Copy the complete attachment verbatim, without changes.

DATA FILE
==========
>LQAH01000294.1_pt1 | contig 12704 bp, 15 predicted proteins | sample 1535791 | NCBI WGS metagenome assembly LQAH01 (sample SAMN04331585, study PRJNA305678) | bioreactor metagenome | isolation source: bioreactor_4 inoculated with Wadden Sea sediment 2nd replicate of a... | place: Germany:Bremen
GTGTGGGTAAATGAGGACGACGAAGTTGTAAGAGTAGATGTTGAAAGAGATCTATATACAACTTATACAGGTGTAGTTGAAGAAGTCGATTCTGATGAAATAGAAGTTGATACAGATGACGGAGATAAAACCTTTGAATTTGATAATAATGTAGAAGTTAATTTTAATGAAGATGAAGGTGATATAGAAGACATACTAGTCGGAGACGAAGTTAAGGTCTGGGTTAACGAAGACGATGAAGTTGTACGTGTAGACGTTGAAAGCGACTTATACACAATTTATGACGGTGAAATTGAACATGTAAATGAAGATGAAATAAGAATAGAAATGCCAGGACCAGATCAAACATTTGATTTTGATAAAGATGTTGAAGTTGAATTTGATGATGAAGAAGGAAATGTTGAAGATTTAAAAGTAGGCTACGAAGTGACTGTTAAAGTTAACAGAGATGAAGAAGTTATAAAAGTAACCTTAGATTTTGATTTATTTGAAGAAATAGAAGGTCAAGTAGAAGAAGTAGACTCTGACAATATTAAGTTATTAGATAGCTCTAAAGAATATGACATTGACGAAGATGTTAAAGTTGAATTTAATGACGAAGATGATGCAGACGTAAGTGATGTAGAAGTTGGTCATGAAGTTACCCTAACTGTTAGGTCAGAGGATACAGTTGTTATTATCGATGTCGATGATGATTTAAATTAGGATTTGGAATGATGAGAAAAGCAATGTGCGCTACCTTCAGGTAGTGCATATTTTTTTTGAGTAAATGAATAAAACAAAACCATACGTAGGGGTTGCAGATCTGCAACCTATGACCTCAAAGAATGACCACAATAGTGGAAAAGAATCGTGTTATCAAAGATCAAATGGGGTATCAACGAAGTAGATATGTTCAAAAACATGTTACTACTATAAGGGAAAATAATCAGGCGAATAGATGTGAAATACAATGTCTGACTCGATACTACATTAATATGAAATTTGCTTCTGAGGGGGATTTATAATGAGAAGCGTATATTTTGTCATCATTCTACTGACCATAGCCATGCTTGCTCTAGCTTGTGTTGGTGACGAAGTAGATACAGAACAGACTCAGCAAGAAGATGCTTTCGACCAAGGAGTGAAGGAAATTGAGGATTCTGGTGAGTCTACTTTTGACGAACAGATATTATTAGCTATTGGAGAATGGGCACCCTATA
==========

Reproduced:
>LQAH01000294.1_pt1 | contig 12704 bp, 15 predicted proteins | sample 1535791 | NCBI WGS metagenome assembly LQAH01 (sample SAMN04331585, study PRJNA305678) | bioreactor metagenome | isolation source: bioreactor_4 inoculated with Wadden Sea sediment 2nd replicate of a... | place: Germany:Bremen
GTGTGGGTAAATGAGGACGACGAAGTTGTAAGAGTAGATGTTGAAAGAGATCTATATACAACTTATACAGGTGTAGTTGAAGAAGTCGATTCTGATGAAATAGAAGTTGATACAGATGACGGAGATAAAACCTTTGAATTTGATAATAATGTAGAAGTTAATTTTAATGAAGATGAAGGTGATATAGAAGACATACTAGTCGGAGACGAAGTTAAGGTCTGGGTTAACGAAGACGATGAAGTTGTACGTGTAGACGTTGAAAGCGACTTATACACAATTTATGACGGTGAAATTGAACATGTAAATGAAGATGAAATAAGAATAGAAATGCCAGGACCAGATCAAACATTTGATTTTGATAAAGATGTTGAAGTTGAATTTGATGATGAAGAAGGAAATGTTGAAGATTTAAAAGTAGGCTACGAAGTGACTGTTAAAGTTAACAGAGATGAAGAAGTTATAAAAGTAACCTTAGATTTTGATTTATTTGAAGAAATAGAAGGTCAAGTAGAAGAAGTAGACTCTGACAATATTAAGTTATTAGATAGCTCTAAAGAATATGACATTGACGAAGATGTTAAAGTTGAATTTAATGACGAAGATGATGCAGACGTAAGTGATGTAGAAGTTGGTCATGAAGTTACCCTAACTGTTAGGTCAGAGGATACAGTTGTTATTATCGATGTCGATGATGATTTAAATTAGGATTTGGAATGATGAGAAAAGCAATGTGCGCTACCTTCAGGTAGTGCATATTTTTTTTGAGTAAATGAATAAAACAAAACCATACGTAGGGGTTGCAGATCTGCAACCTATGACCTCAAAGAATGACCACAATAGTGGAAAAGAATCGTGTTATCAAAGATCAAATGGGGTATCAACGAAGTAGATATGTTCAAAAACATGTTACTACTATAAGGGAAAATAATCAGGCGAATAGATGTGAAATACAATGTCTGACTCGATACTACATTAATATGAAATTTGCTTCTGAGGGGGATTTATAATGAGAAGCGTATATTTTGTCATCATTCTACTGACCATAGCCATGCTTGCTCTAGCTTGTGTTGGTGACGAAGTAGATACAGAACAGACTCAGCAAGAAGATGCTTTCGACCAAGGAGTGAAGGAAATTGAGGATTCTGGTGAGTCTACTTTTGACGAACAGATATTATTAGCTATTGGAGAATGGGCACCCTATA